WWI Medals of Honor: Henry Johnson William Shemin
Published: June 2, 2015
WWI Medals of Honor: Henry Johnson William Shemin, There was never any doubt about the bravery of Sgt William Shemin and Pvt Henry Johnson, but it took almost 100 hundred years for it to be officially recognised.
Campaigners for the two US soldiers – one of them Jewish, one of them black and a member of the so-called Harlem Hellfighters – had long claimed that discrimination and bigotry had stood in the way of them being honoured.
On Tuesday, the two men were finally being posthumously given the Medal of Honour for their actions in rescuing comrades amid the misery and death of the battlefields of France.
It took 97 years to get these soldiers the Medal of Honor. Here’s how it happened. http://t.co/BCkkUp2GMX
– Rajiv Chandrasekaran (@rajivscribe) June 2, 2015
The Associated Press said Mr Shemin repeatedly dodged gunfire to pull wounded colleagues to safety, while Mr Johnson managed to save a friend from his all-black regiment while single-handedly fighting off a surprise German attack.
President Barack Obama recognised the men with the highest award for bravery for their actions on the field. Advocates for the two men led Congress to pass an exemption from Medal of Honour rules that specified that such actions have to have taken place within five years to be considered.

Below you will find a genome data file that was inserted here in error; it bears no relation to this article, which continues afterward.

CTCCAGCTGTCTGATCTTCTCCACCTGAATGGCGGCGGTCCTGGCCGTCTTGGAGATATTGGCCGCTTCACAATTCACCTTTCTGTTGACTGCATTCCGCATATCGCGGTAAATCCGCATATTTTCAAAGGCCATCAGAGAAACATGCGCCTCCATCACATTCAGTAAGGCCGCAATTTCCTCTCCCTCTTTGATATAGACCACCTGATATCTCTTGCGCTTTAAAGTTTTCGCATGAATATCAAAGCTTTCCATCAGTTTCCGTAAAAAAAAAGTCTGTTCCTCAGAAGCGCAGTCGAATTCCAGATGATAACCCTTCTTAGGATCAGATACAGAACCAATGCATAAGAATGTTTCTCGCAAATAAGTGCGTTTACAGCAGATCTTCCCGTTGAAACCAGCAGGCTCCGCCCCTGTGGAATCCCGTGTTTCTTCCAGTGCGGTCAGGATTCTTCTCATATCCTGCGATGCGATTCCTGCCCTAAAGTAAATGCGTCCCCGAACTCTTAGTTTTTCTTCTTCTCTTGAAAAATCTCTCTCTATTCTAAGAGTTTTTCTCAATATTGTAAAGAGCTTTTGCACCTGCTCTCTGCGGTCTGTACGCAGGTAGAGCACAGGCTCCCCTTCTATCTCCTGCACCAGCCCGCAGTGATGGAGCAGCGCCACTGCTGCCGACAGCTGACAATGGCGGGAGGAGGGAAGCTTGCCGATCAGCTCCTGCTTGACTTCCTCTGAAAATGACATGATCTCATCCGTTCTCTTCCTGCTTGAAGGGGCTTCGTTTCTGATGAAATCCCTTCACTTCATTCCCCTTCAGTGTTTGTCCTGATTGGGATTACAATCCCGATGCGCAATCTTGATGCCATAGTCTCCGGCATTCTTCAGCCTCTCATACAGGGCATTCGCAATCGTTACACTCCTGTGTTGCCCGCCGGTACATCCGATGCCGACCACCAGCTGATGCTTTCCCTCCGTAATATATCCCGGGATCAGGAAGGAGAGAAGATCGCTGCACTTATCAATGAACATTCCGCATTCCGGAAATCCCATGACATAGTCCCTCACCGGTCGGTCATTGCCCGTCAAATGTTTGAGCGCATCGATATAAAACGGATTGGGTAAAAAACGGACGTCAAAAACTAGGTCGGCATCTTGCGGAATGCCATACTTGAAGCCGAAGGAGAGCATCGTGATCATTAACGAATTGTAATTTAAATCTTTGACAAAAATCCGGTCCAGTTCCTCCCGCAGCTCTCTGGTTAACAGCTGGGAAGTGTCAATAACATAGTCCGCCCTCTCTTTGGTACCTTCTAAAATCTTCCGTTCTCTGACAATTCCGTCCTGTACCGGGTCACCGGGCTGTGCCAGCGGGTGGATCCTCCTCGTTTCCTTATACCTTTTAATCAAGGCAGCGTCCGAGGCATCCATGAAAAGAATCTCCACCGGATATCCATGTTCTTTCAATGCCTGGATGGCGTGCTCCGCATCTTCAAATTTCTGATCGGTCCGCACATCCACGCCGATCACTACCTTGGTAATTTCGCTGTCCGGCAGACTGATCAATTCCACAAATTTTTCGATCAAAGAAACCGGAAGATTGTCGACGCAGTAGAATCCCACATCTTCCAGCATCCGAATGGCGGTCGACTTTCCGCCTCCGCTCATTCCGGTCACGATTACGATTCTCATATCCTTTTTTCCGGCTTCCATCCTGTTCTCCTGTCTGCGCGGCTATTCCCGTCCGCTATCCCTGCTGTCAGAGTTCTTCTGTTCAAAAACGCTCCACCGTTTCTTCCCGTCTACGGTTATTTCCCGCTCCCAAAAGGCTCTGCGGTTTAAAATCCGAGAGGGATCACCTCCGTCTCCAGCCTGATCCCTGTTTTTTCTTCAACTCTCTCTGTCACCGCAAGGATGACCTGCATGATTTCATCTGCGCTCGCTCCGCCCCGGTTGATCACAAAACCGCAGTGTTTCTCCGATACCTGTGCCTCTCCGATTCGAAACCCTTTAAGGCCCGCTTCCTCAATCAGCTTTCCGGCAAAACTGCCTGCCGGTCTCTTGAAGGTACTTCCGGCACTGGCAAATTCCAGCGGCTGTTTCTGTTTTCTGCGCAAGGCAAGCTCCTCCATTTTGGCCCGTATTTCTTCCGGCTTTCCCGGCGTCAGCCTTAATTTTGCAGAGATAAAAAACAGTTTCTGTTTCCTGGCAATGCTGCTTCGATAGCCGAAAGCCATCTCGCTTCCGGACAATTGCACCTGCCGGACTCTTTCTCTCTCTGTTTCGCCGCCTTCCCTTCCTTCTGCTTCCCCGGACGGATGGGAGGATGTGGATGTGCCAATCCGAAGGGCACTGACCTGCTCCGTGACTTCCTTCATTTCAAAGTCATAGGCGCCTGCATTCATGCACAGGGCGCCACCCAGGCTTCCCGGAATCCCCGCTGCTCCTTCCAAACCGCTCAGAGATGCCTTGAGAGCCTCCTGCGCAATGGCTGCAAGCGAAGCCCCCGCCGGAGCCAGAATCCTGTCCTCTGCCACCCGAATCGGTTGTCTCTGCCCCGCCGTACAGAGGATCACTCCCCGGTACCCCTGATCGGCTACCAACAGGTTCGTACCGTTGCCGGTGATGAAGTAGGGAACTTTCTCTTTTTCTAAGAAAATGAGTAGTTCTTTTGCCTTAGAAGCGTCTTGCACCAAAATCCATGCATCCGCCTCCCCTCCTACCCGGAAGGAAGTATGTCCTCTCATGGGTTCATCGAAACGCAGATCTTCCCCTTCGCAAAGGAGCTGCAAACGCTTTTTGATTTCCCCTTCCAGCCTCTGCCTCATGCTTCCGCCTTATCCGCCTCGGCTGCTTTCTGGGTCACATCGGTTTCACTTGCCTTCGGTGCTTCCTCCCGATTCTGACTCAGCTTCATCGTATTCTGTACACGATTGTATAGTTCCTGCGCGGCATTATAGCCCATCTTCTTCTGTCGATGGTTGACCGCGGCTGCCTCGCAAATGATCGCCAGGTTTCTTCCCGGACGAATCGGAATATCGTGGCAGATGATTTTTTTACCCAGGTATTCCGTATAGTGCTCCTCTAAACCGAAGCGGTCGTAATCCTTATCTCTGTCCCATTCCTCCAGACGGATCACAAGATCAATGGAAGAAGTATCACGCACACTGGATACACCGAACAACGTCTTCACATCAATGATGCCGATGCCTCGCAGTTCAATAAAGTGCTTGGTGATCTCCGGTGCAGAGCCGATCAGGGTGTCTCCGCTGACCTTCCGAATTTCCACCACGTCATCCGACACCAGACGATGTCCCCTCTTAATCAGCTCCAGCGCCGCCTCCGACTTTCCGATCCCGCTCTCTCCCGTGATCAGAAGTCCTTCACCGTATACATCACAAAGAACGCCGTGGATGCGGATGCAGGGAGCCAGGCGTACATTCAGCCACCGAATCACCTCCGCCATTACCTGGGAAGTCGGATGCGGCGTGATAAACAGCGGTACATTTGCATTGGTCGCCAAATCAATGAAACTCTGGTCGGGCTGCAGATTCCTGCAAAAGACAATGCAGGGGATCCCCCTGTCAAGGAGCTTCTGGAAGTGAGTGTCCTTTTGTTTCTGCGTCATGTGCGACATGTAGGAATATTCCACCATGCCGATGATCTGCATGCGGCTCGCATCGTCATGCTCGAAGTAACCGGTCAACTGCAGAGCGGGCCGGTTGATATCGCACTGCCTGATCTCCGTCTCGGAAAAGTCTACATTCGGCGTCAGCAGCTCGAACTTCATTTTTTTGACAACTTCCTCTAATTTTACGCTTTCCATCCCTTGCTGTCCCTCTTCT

“Nobody who serves our country should ever be forgotten,” Mr Obama said at the ceremony in Washington.
Ms Shemin’s daughter, Elsie Shemin-Roth of St Louis, worked for years to gather documents in support of the bid for her father and accepted the award from Mr Obama on his behalf.
In the early 2000s, she learned of a law that reviewed cases of Jews who may have been denied medals they earned in World War II and fought for passage of a law to provide similar reviews for Jewish World War I veterans, the AP said.
William Shemin’s daughter said her father was the victim of anti-Semitism
“This was anti-Semitism, no question about it,” Ms Shemin-Roth, who is in her 80s, said in an interview in December when Congress passed the exemption for her father, who died in 1973.
She added: “Now a wrong has been made right and all is forgiven.”
Please feel free to send if you have any questions regarding this post , you can contact on